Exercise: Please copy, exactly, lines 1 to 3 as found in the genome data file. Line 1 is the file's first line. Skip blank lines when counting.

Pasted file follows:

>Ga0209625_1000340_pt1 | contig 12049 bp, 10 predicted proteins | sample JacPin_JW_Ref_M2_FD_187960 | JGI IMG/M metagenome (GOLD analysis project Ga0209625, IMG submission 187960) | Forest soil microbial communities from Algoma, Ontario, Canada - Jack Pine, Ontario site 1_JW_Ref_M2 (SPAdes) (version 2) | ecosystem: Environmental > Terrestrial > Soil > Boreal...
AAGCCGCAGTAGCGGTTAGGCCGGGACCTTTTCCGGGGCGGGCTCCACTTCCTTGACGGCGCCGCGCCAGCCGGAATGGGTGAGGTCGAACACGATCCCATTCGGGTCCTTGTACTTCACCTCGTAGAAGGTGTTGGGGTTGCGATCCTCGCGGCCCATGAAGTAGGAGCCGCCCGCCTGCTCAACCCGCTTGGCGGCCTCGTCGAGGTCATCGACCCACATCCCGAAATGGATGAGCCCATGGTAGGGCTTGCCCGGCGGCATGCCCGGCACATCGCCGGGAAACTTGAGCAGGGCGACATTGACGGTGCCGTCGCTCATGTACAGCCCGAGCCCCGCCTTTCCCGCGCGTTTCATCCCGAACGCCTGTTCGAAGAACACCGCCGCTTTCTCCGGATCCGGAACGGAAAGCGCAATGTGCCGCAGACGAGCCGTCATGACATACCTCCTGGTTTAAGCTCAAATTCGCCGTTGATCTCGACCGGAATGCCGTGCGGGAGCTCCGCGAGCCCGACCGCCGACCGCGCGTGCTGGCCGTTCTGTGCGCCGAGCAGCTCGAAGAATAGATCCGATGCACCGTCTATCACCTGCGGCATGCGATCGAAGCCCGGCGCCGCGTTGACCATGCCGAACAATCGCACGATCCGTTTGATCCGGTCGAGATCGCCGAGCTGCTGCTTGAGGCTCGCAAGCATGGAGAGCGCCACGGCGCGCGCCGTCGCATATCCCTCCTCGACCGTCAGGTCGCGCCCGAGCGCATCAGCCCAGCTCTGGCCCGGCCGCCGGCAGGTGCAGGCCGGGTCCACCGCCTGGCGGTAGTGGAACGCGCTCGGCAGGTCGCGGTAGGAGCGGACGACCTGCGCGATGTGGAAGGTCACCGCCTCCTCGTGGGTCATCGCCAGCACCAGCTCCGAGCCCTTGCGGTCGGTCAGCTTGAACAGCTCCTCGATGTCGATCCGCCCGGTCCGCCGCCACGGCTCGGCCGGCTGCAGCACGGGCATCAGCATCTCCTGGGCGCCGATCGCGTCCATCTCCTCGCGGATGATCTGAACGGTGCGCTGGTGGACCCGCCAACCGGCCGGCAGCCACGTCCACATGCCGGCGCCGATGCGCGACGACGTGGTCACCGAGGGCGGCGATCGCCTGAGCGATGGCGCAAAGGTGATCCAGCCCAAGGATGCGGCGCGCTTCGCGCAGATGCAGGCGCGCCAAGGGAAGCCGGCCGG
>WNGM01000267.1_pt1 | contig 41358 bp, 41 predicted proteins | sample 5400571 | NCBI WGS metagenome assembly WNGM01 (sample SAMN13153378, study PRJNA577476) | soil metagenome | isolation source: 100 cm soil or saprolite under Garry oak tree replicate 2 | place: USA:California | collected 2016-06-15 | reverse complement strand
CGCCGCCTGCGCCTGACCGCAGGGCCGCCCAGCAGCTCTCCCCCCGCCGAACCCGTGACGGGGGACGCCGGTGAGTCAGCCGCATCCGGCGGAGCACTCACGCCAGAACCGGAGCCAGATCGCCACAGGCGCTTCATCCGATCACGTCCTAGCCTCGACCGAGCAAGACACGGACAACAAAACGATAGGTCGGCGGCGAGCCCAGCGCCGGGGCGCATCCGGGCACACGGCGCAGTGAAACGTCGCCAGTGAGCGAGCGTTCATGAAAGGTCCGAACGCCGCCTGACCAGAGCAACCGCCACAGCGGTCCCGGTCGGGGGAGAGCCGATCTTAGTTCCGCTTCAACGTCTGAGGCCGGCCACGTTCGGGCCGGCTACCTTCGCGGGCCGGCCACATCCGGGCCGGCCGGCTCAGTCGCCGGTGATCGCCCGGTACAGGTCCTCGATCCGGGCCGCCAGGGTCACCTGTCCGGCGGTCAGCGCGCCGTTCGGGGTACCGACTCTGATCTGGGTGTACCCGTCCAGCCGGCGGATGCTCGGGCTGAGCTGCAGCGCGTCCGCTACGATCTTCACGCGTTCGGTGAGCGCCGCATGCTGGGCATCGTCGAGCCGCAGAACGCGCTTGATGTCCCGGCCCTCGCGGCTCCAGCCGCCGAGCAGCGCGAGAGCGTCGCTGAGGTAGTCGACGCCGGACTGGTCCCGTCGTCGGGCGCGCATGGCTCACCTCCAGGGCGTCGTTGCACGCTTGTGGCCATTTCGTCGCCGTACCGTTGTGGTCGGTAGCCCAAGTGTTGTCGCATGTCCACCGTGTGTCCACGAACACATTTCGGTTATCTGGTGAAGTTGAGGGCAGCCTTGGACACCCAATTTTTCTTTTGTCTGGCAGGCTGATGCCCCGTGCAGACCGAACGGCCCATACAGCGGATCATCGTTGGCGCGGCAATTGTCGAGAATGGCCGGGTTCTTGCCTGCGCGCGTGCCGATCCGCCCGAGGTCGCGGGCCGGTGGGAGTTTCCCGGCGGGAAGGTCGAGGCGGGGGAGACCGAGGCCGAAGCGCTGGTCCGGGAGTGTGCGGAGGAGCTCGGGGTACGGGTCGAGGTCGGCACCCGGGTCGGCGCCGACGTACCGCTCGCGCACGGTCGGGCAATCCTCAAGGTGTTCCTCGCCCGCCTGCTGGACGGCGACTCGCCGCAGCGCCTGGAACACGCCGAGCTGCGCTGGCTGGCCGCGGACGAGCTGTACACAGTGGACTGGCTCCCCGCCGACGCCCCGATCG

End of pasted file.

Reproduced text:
>Ga0209625_1000340_pt1 | contig 12049 bp, 10 predicted proteins | sample JacPin_JW_Ref_M2_FD_187960 | JGI IMG/M metagenome (GOLD analysis project Ga0209625, IMG submission 187960) | Forest soil microbial communities from Algoma, Ontario, Canada - Jack Pine, Ontario site 1_JW_Ref_M2 (SPAdes) (version 2) | ecosystem: Environmental > Terrestrial > Soil > Boreal...
AAGCCGCAGTAGCGGTTAGGCCGGGACCTTTTCCGGGGCGGGCTCCACTTCCTTGACGGCGCCGCGCCAGCCGGAATGGGTGAGGTCGAACACGATCCCATTCGGGTCCTTGTACTTCACCTCGTAGAAGGTGTTGGGGTTGCGATCCTCGCGGCCCATGAAGTAGGAGCCGCCCGCCTGCTCAACCCGCTTGGCGGCCTCGTCGAGGTCATCGACCCACATCCCGAAATGGATGAGCCCATGGTAGGGCTTGCCCGGCGGCATGCCCGGCACATCGCCGGGAAACTTGAGCAGGGCGACATTGACGGTGCCGTCGCTCATGTACAGCCCGAGCCCCGCCTTTCCCGCGCGTTTCATCCCGAACGCCTGTTCGAAGAACACCGCCGCTTTCTCCGGATCCGGAACGGAAAGCGCAATGTGCCGCAGACGAGCCGTCATGACATACCTCCTGGTTTAAGCTCAAATTCGCCGTTGATCTCGACCGGAATGCCGTGCGGGAGCTCCGCGAGCCCGACCGCCGACCGCGCGTGCTGGCCGTTCTGTGCGCCGAGCAGCTCGAAGAATAGATCCGATGCACCGTCTATCACCTGCGGCATGCGATCGAAGCCCGGCGCCGCGTTGACCATGCCGAACAATCGCACGATCCGTTTGATCCGGTCGAGATCGCCGAGCTGCTGCTTGAGGCTCGCAAGCATGGAGAGCGCCACGGCGCGCGCCGTCGCATATCCCTCCTCGACCGTCAGGTCGCGCCCGAGCGCATCAGCCCAGCTCTGGCCCGGCCGCCGGCAGGTGCAGGCCGGGTCCACCGCCTGGCGGTAGTGGAACGCGCTCGGCAGGTCGCGGTAGGAGCGGACGACCTGCGCGATGTGGAAGGTCACCGCCTCCTCGTGGGTCATCGCCAGCACCAGCTCCGAGCCCTTGCGGTCGGTCAGCTTGAACAGCTCCTCGATGTCGATCCGCCCGGTCCGCCGCCACGGCTCGGCCGGCTGCAGCACGGGCATCAGCATCTCCTGGGCGCCGATCGCGTCCATCTCCTCGCGGATGATCTGAACGGTGCGCTGGTGGACCCGCCAACCGGCCGGCAGCCACGTCCACATGCCGGCGCCGATGCGCGACGACGTGGTCACCGAGGGCGGCGATCGCCTGAGCGATGGCGCAAAGGTGATCCAGCCCAAGGATGCGGCGCGCTTCGCGCAGATGCAGGCGCGCCAAGGGAAGCCGGCCGG
>WNGM01000267.1_pt1 | contig 41358 bp, 41 predicted proteins | sample 5400571 | NCBI WGS metagenome assembly WNGM01 (sample SAMN13153378, study PRJNA577476) | soil metagenome | isolation source: 100 cm soil or saprolite under Garry oak tree replicate 2 | place: USA:California | collected 2016-06-15 | reverse complement strand